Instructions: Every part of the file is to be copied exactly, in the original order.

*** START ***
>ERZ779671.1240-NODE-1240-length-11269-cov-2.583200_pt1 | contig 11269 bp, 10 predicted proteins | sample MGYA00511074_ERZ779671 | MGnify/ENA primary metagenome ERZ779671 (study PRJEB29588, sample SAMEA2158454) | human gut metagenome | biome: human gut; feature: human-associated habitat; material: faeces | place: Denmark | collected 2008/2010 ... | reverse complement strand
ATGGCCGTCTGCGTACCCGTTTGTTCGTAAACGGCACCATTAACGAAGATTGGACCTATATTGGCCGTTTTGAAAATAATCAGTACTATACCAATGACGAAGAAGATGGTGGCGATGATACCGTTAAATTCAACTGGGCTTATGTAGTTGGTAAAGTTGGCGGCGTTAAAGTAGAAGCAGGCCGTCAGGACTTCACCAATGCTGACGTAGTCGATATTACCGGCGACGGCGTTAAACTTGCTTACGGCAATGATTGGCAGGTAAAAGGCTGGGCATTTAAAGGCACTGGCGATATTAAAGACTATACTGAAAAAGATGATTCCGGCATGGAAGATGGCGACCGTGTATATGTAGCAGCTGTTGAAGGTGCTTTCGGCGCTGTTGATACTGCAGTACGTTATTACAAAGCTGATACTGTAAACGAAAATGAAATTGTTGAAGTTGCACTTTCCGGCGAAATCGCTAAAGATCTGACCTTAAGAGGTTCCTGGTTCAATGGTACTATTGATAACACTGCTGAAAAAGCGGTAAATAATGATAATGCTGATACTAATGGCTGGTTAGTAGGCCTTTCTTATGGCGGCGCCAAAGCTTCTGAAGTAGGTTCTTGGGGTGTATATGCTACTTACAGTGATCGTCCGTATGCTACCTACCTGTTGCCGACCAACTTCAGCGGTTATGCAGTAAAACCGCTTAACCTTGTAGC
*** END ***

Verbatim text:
>ERZ779671.1240-NODE-1240-length-11269-cov-2.583200_pt1 | contig 11269 bp, 10 predicted proteins | sample MGYA00511074_ERZ779671 | MGnify/ENA primary metagenome ERZ779671 (study PRJEB29588, sample SAMEA2158454) | human gut metagenome | biome: human gut; feature: human-associated habitat; material: faeces | place: Denmark | collected 2008/2010 ... | reverse complement strand
ATGGCCGTCTGCGTACCCGTTTGTTCGTAAACGGCACCATTAACGAAGATTGGACCTATATTGGCCGTTTTGAAAATAATCAGTACTATACCAATGACGAAGAAGATGGTGGCGATGATACCGTTAAATTCAACTGGGCTTATGTAGTTGGTAAAGTTGGCGGCGTTAAAGTAGAAGCAGGCCGTCAGGACTTCACCAATGCTGACGTAGTCGATATTACCGGCGACGGCGTTAAACTTGCTTACGGCAATGATTGGCAGGTAAAAGGCTGGGCATTTAAAGGCACTGGCGATATTAAAGACTATACTGAAAAAGATGATTCCGGCATGGAAGATGGCGACCGTGTATATGTAGCAGCTGTTGAAGGTGCTTTCGGCGCTGTTGATACTGCAGTACGTTATTACAAAGCTGATACTGTAAACGAAAATGAAATTGTTGAAGTTGCACTTTCCGGCGAAATCGCTAAAGATCTGACCTTAAGAGGTTCCTGGTTCAATGGTACTATTGATAACACTGCTGAAAAAGCGGTAAATAATGATAATGCTGATACTAATGGCTGGTTAGTAGGCCTTTCTTATGGCGGCGCCAAAGCTTCTGAAGTAGGTTCTTGGGGTGTATATGCTACTTACAGTGATCGTCCGTATGCTACCTACCTGTTGCCGACCAACTTCAGCGGTTATGCAGTAAAACCGCTTAACCTTGTAGC